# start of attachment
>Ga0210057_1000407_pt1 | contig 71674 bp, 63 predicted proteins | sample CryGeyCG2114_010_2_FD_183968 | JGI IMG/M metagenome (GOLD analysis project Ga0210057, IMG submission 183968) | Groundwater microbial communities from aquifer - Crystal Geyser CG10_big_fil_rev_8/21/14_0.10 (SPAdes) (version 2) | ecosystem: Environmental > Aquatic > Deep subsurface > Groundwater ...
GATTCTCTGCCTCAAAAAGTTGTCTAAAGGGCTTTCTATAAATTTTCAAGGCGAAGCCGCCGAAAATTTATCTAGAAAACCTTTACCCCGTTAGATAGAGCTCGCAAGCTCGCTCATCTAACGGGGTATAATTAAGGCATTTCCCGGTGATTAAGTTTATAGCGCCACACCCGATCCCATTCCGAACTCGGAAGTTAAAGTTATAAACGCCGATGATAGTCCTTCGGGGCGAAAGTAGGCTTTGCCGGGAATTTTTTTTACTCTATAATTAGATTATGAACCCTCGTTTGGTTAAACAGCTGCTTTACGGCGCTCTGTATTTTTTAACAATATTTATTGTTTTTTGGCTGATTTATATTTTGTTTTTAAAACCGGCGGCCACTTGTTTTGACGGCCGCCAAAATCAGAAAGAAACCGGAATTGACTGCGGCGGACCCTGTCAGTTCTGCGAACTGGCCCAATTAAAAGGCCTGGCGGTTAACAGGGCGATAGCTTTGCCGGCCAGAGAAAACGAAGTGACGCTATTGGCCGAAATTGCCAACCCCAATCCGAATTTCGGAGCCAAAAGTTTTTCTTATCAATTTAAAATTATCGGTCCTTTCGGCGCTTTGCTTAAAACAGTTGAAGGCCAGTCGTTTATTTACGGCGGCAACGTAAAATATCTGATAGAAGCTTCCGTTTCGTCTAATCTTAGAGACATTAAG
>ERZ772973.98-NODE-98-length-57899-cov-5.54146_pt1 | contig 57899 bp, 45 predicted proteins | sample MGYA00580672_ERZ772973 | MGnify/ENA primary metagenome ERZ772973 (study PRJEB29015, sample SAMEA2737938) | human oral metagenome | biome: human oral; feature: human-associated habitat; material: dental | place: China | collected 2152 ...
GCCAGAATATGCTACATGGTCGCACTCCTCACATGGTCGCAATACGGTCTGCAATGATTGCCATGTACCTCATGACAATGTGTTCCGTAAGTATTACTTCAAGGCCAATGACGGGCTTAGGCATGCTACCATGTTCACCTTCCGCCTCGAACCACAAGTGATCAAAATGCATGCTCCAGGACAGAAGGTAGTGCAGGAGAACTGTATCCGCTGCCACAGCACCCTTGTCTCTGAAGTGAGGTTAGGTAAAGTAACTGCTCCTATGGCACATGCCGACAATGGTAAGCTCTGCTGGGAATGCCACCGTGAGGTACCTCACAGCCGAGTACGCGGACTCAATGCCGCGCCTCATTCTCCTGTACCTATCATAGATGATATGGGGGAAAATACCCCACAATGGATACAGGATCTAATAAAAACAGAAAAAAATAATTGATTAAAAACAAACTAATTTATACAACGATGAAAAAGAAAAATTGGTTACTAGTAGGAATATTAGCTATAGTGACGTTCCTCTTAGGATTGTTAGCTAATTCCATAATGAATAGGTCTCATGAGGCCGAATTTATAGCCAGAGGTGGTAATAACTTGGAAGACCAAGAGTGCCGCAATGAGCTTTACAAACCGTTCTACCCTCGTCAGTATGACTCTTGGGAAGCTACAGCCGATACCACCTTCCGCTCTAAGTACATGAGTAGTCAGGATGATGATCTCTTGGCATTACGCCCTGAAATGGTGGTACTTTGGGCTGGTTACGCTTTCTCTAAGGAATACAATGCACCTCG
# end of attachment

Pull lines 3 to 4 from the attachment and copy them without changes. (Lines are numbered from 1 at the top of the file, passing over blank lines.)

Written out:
>ERZ772973.98-NODE-98-length-57899-cov-5.54146_pt1 | contig 57899 bp, 45 predicted proteins | sample MGYA00580672_ERZ772973 | MGnify/ENA primary metagenome ERZ772973 (study PRJEB29015, sample SAMEA2737938) | human oral metagenome | biome: human oral; feature: human-associated habitat; material: dental | place: China | collected 2152 ...
GCCAGAATATGCTACATGGTCGCACTCCTCACATGGTCGCAATACGGTCTGCAATGATTGCCATGTACCTCATGACAATGTGTTCCGTAAGTATTACTTCAAGGCCAATGACGGGCTTAGGCATGCTACCATGTTCACCTTCCGCCTCGAACCACAAGTGATCAAAATGCATGCTCCAGGACAGAAGGTAGTGCAGGAGAACTGTATCCGCTGCCACAGCACCCTTGTCTCTGAAGTGAGGTTAGGTAAAGTAACTGCTCCTATGGCACATGCCGACAATGGTAAGCTCTGCTGGGAATGCCACCGTGAGGTACCTCACAGCCGAGTACGCGGACTCAATGCCGCGCCTCATTCTCCTGTACCTATCATAGATGATATGGGGGAAAATACCCCACAATGGATACAGGATCTAATAAAAACAGAAAAAAATAATTGATTAAAAACAAACTAATTTATACAACGATGAAAAAGAAAAATTGGTTACTAGTAGGAATATTAGCTATAGTGACGTTCCTCTTAGGATTGTTAGCTAATTCCATAATGAATAGGTCTCATGAGGCCGAATTTATAGCCAGAGGTGGTAATAACTTGGAAGACCAAGAGTGCCGCAATGAGCTTTACAAACCGTTCTACCCTCGTCAGTATGACTCTTGGGAAGCTACAGCCGATACCACCTTCCGCTCTAAGTACATGAGTAGTCAGGATGATGATCTCTTGGCATTACGCCCTGAAATGGTGGTACTTTGGGCTGGTTACGCTTTCTCTAAGGAATACAATGCACCTCG